Caves have long been the natural cellars and ally of the cheese maker, temperatures remain more constant and the cool dark of the caves meant that cheeses could mature well.  Various fungi such as  Penicillium Glaucum or Penicillium Roqueforti are commonly found in caves that sport the right conditions and cheese makers found that cheeses stored in the caves to mature took on the spores of these fungi and slowly inherited the blue or green veined texture that is so prized by blue cheese lovers today.

Be they the famous (Italian) Gorgonzola,  (English) Stilton, (French) Roquefort , (Spanish) Cabrales , or (Danish) Danablu, these cheeses are soft and creamy with streaks of blue or green mould running though the cheese. These cheeses are  made from cows, goat, sheep milk or a combination of them all  and are generally strong,  both in smell and taste: often spicy, tangy with an edge that sets them apart from other cheeses.

(photograph © Kiwidutch)

Hand made bleu’s (blue cheeses)  are still “needled”  which means they have the air injected into the cheeses by hand, the air feeds the mold that is naturally occurring in the cave and so the process begins, but factory made bleu’s  these days probably have the mold mixed directly in with the curds, to ensure an even distribution.

In most cases these famous cheeses are returned to the caves where the mold occuers to be matured and like all cheese, the longer the ageing process the better the texture and the more intense the flavour.

Today, most cheesemakers use commercially manufactured Penicillium Roqueforti cultures that are freeze-dried.

The best advice that Himself gives is that while most bleu cheese lovers instinctivly go for the “big names”  of Gorgonzola,  Stilton,  Roquefort , Cabrales , or Danablu, that if you ever have access to this kind of cheese shop that you should try a few of the  other lesser known names because there are some gems of blue cheeses to be had that are not on the ‘big name”  lists.

Since these speciality cheeses are not easily opened for tasting, asking for  a piece to try from each packet is usually not done, besides, the cheeses are soft, expensive and sold in small increments of 100 grams rather than by the kilo of their  Boerenkaas counterparts.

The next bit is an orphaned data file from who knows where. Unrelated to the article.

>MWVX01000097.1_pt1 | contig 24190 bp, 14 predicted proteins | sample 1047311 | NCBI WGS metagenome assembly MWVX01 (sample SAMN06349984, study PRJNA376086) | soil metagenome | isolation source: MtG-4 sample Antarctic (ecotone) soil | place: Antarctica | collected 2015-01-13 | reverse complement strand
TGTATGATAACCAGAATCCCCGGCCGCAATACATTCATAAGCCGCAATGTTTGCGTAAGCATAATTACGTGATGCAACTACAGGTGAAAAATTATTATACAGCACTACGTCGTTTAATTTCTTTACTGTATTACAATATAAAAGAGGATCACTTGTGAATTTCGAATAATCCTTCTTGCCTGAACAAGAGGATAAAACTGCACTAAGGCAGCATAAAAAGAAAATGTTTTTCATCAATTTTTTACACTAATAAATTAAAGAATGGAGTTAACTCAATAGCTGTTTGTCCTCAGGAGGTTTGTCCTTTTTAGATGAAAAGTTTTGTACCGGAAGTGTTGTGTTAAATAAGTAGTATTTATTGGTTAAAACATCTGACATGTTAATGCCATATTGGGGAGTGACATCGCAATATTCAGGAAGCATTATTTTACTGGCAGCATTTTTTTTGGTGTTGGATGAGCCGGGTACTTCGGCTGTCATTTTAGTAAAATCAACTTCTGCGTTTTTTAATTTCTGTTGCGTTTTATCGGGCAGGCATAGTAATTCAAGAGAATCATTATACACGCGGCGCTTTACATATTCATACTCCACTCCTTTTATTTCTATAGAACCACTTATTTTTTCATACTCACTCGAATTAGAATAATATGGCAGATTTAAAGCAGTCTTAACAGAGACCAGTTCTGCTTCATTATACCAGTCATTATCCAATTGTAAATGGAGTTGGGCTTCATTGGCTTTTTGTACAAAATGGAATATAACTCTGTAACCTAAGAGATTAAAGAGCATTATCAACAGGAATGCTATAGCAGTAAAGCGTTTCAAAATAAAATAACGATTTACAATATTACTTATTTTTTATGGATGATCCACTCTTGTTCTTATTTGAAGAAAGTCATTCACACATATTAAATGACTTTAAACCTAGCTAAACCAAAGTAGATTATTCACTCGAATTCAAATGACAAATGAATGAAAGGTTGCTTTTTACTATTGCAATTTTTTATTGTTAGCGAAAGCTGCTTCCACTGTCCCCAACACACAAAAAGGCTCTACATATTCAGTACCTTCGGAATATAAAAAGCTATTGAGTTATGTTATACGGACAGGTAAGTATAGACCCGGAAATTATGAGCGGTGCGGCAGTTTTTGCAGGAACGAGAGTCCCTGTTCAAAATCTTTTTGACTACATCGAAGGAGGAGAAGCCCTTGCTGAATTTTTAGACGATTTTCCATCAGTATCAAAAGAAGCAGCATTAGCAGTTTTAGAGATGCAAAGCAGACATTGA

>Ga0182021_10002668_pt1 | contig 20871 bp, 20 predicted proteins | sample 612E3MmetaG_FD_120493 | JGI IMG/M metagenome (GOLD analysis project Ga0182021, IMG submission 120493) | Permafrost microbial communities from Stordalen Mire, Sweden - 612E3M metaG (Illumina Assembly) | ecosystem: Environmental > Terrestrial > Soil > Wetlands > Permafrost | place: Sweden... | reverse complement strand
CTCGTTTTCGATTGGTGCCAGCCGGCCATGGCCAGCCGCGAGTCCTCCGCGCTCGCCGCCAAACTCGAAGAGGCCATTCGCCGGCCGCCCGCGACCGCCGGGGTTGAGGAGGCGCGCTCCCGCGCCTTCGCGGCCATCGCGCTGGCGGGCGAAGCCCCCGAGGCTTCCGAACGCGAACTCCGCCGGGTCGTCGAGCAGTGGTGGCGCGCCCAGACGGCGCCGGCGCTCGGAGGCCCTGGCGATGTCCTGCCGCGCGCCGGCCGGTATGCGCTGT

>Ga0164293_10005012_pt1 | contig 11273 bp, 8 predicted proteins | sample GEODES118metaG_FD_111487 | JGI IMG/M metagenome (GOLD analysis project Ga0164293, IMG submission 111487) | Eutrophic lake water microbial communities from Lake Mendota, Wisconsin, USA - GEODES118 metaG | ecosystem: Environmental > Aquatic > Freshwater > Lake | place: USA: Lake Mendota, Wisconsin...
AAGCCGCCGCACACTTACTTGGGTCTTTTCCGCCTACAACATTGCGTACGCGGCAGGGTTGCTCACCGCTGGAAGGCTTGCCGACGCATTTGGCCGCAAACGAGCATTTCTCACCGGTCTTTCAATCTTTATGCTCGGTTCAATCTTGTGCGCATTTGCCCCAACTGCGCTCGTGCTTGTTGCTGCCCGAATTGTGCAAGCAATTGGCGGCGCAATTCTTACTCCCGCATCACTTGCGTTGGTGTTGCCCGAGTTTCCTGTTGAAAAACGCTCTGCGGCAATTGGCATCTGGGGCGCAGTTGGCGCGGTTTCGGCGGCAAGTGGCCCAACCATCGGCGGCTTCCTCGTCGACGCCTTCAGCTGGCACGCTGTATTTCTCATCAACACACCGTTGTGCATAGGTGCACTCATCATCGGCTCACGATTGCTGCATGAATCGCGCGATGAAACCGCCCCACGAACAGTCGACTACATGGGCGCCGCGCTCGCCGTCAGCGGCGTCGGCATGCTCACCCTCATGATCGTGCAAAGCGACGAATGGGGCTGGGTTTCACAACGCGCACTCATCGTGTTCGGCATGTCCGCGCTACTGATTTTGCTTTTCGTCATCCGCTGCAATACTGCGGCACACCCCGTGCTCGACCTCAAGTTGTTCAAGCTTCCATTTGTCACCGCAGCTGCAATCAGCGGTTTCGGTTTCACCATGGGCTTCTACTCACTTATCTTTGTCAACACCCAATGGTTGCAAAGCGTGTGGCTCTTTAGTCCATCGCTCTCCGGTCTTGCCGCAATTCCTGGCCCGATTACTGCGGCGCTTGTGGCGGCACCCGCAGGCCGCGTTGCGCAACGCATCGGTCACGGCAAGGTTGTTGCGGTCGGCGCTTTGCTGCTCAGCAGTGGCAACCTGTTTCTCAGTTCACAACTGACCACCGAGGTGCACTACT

However, in a place like Ed Boele’s it’s usual for a few of the Bleu’s to have their own promotional tasting plate at any given time, so if you like your cheese Bleu, Himself recommends a taste test  each time you visit so that you might discover some of the ‘other’ magnificent  bleu’s on offer.

(photograph © Kiwidutch)

October 6, 2011

Cheese can be Young, Middle Aged or Old? … Yes!

(photograph © Kiwidutch)

I’m still getting over my bronchitis,  so here are some posts I prepared earlier to keep you entertained whilst I take my coughing self back to bed.

Taken from my archive photos, here is a continuation of  a small tour through one of The Netherlands best Specialist Cheese Shops: Ed Boele’s in the Fahrenheitstraat in The Hague.

“Old” cheese is what I think is more often called “sharp’  cheese in North America. To be honest,  although people say it’s the same thing, we have tried ‘sharp’ cheese in the USA and it tasted nothing like any ‘old’ Dutch cheeses we have here.

Of course we only tried a few in the USA and Canada, so our taste test was far from in depth or comprehensive, but  now I’d like to give you the basic Kiwidutch guide to the differences between ‘young’  and ‘old’  cheeses here in the Netherlands.

First let’s talk about  ‘Graskaas‘ (literally means: grass cheese). This is the first cheese produced each spring after the cows have been  put back out to pasture for the first week of outdoor grass grazing after the long cold winter in the barns eating hay.

The change in diet affects the milk and produces the most creamy cheese of the year which is highly prized and best eaten  whilst it is fresh and young.  There’s even a Spring Cheese festival where the first wheels of  Graskaas are presented for sale, one month ripening time after making. It’s a traditional favourite but naturally due to the very nature of this cheese  it’s not around long and you have to be quick to find it.

(photograph © Kiwidutch)

Jong” (young) cheese is usually 4 weeks old and  is a soft yellow cheese that is mild in flavour. It has a high moisture content and melts easily but gets tough and stringy if overheated. It’s the cheapest of the cheeses and is popular with children.

Jong belegen” (young mature) is cheese that has matured for eight weeks, it’s still a relatively soft yellow cheese but it’s firmer than the younger Jong and the flavour has intensified somewhat too. Still a cheap cheese since the moisture content is reasonably high.

Belegen” (mature) in the cheese world, these are the ‘middle aged” cheeses which fall into the slot between Jong and Oud  and have usually matured for 4 months. There will be starting to be some real depth in the flavour, the cheese is getting drier and less soft and the colour of the cheese is less yellow.

Extra belegen“, (extra ripe or extra mature ) These cheeses are usually around 7 months old and are the older of the middle aged cheeses. The texture is now noticeably different (drier) to the soft creamy yellows of the Jong and the flavours are stating to intensify.